US Military Enlistment Height and Weights Standards
Height, Weight and Body Fat Standards
As you can see below, the standards for height, weight and body fat percentages vary among the services. There is no set military wide standard for height and weight for admitted military members as well as active duty members.
The military only accepts candidates who fall into a specific height range. This is primarily because the military doesn't have the time or money to order custom-made uniforms and equipment for those who fall outside of the standard ranges.
Also shipboard, tanks, and airplane jobs can be particularly difficult if someone exceeds the height standards.
The cause for rejection for Armed Forces male applicants is height less than 60 inches or more than 80 inches. The cause for rejection for Armed Forces female applicants is height less than 58 inches or more than 80 inches. The Marines are more restrictive. For the Marines, height standards for male applicants range from 58 to 78 inches. Height standards for female applicants range from 58 to 72 inches.
The most notable military member who started his military career within the height standards but grew more than six inches in his first 4 years at the Naval Academy was basketball great David Robinson. Robinson started the Naval Academy at 6'7" but in four years he was 7'1" - well over the 80 inches height standard. He finished his time at the Naval Academy, played professional basketball, but served active duty regardless and then continued to serve in the Naval Reserves to fulfill his commitment mainly doing recruitment and Navy promotional campaigns.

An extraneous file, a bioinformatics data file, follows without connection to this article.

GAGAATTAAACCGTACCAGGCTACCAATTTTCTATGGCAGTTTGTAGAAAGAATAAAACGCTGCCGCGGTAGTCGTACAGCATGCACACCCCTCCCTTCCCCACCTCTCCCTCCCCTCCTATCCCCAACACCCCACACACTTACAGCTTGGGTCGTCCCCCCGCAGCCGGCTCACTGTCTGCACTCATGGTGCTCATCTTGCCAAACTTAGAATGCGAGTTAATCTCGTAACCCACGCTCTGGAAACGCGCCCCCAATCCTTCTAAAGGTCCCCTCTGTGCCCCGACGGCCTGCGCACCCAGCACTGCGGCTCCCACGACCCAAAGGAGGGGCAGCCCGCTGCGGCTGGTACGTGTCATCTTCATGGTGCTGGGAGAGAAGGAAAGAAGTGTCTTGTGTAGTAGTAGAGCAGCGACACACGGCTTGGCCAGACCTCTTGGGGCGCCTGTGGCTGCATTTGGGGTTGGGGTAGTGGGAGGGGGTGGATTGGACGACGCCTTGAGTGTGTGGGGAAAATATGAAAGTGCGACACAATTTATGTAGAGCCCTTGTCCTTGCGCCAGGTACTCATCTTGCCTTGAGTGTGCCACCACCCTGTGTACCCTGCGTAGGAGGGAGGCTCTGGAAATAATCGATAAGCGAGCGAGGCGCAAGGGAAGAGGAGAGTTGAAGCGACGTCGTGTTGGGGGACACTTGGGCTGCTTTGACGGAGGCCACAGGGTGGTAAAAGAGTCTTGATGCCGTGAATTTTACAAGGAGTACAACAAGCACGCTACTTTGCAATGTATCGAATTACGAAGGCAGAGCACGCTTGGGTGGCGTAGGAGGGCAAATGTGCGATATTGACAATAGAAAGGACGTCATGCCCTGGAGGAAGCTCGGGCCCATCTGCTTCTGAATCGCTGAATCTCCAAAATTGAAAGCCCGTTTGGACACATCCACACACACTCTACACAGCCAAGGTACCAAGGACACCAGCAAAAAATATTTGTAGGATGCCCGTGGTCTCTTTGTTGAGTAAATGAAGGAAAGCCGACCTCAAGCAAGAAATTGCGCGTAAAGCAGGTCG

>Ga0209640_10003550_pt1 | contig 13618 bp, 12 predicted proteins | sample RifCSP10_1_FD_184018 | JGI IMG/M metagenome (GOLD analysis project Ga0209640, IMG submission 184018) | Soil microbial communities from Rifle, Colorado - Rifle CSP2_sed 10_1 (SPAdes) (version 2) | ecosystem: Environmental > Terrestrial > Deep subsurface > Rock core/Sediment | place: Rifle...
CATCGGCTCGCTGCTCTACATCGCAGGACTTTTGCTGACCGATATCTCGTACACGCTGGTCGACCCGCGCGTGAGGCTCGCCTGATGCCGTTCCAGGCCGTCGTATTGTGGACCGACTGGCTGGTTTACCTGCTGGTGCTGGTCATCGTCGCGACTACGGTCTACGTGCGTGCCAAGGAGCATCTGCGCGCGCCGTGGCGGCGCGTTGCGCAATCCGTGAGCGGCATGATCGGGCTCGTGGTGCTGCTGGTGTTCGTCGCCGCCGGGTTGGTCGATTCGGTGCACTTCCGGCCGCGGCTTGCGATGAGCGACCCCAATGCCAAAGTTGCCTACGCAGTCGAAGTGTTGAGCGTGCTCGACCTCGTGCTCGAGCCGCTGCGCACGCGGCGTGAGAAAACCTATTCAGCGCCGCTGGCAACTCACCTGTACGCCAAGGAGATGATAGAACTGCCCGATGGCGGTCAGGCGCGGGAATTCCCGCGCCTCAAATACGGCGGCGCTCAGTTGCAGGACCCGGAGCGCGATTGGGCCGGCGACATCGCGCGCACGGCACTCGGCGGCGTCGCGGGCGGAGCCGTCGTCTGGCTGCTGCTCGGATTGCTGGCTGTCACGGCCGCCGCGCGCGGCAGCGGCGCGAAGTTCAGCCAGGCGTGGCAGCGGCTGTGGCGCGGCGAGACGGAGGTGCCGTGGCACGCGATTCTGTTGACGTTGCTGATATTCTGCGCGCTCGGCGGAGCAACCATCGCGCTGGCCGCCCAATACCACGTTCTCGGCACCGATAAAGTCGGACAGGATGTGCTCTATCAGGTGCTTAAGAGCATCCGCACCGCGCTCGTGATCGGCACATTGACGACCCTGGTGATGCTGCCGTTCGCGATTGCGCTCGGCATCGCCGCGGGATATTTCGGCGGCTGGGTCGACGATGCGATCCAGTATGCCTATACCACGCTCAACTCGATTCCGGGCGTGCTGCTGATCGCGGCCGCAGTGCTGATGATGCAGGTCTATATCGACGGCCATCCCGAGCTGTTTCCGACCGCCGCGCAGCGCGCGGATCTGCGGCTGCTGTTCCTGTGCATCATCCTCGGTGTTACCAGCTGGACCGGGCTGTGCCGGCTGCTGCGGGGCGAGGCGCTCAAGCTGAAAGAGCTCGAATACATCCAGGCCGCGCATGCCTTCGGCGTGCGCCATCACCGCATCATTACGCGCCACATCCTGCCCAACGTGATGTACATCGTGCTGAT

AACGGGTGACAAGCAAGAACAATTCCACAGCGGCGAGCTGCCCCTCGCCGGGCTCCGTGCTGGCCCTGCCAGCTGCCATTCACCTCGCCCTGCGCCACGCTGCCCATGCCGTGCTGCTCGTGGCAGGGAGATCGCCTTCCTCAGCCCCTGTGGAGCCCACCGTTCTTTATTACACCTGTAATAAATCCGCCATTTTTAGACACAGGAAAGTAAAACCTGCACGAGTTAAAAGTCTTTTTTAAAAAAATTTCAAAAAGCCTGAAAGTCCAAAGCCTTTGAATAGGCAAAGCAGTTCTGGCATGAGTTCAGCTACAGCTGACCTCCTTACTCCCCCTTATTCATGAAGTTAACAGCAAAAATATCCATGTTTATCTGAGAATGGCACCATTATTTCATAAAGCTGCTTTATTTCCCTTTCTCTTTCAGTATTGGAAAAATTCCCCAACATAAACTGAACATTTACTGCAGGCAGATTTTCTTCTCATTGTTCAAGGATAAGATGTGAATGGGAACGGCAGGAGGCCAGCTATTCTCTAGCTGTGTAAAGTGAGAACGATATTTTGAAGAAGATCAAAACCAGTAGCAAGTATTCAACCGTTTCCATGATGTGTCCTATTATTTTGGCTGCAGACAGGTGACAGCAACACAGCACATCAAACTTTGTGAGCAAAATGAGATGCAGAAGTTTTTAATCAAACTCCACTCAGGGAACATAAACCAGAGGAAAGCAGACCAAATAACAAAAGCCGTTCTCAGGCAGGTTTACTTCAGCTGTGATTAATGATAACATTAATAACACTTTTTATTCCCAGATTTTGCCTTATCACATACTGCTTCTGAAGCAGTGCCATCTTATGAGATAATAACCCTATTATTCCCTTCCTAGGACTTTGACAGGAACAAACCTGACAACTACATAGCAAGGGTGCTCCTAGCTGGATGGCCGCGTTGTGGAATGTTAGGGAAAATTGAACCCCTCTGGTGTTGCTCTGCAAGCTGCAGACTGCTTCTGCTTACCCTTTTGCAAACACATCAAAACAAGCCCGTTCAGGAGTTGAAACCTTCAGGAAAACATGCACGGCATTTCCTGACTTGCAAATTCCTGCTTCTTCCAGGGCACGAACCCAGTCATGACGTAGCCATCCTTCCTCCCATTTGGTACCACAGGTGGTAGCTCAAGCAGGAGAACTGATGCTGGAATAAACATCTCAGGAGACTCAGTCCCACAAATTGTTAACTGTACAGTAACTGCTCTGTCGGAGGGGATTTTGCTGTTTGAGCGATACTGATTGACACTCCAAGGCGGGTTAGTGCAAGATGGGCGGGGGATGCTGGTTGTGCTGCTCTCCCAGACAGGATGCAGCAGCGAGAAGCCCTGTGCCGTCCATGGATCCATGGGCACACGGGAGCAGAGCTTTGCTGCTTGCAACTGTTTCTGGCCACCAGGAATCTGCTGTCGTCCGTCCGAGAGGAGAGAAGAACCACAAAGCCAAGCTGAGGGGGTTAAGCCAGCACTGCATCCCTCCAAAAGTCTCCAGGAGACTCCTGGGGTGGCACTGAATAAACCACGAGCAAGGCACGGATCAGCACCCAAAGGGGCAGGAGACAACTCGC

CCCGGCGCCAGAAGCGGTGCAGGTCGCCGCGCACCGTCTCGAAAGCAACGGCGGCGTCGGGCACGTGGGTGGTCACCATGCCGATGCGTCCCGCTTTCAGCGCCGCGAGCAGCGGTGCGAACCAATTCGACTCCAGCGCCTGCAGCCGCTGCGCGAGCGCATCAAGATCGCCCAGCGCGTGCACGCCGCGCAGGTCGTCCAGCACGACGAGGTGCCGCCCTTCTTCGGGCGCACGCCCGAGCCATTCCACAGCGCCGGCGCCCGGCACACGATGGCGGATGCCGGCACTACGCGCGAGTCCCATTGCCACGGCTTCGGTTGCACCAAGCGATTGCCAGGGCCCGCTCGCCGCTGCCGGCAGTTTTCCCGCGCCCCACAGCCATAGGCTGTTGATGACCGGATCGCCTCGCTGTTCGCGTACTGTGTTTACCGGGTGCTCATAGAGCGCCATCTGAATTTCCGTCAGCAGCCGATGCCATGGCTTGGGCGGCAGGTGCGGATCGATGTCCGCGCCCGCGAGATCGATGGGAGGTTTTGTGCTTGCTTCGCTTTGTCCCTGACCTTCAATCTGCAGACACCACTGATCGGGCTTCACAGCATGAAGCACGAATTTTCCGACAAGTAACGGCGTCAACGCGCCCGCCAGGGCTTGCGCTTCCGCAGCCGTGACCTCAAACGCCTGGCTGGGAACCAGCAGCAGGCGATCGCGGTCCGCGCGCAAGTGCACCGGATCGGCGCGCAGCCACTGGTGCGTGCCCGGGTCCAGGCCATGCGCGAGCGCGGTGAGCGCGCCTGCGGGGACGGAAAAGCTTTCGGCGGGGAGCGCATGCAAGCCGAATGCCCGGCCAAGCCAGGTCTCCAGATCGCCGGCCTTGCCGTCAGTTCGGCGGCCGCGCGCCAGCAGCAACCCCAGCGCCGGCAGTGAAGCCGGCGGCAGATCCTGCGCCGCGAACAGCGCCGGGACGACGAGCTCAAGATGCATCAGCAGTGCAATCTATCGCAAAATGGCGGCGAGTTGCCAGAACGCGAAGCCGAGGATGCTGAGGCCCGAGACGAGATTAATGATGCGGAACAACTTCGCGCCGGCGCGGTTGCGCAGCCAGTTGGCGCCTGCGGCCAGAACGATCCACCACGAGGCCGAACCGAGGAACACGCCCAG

The services have both height and weights standards. If you fail the height / weight charts, but pass the body fat standards you are still eligible for service. The height and weight standards do not take into account someone with above average muscle mass on their frame. That makes it difficult for people to meet the height / weight standards even with little fat at all.
So people can actually fail the maximum allowed weight for the military for his / her height as long as they are more lean muscle than body fat.
The additional test is a circumference test where body fat is measured by a series of tape measurements around the neck and belly button area. To make the process quicker, if someone simply passes the height and weight standards, they pass the test and do not require additional taping to check to see if they are within body fat standards. It takes extra time and effort to measure body fat, so the services use weight charts to do an initial screening. There are no waivers for exceeding required body fat limits.
If the applicant exceeds the weight shown on the above charts, they are measured for body fat. Using a circumference / chart method, which is roughly 3-5% within range of accuracy typically, body fat can be estimated for those members who fail the height weight standards. Body-fat standards for each of the services are
Army: (Accession standards)
- Male 17-30 - 24%
- Male 21-27 - 26%
- Male 28-39 - 28%
- Male 40+ - 30%
- Female 17-30 - 30%
- Female 21-27 - 32%
- Female 28-39 - 34%
- Female 40 + - 36%
Air Force: (Accession Standards)
- Male 17-29 - 20%
- Male 30 + - 24%
- Female 17-29 - 28%
- Female 30 + - 32%
Navy: (Accession Standards)
- Male - 23%
- Female - 34%
Marine Corps: (Accession and Regular Standards)
- Male - 18%
- Females - 26%
The Marines have adopted a new program as of January 2017.
- Marines who score 285 or higher on BOTH the PFT and CFT are exempt from height/weight standards.
- Marines who score 250 or higher on BOTH the PFT and CFT are given an additional 1 percent body fat.
- Another note - The USMC also increased the standards on the PFT and made achieving a 250-285 more difficult. Now the maximum score of 300 starts with 23 pullups (previously 20) 115 crunches (previously 100) and a 3 mile run of 18 minutes. The 3 mile timed run stayed the same.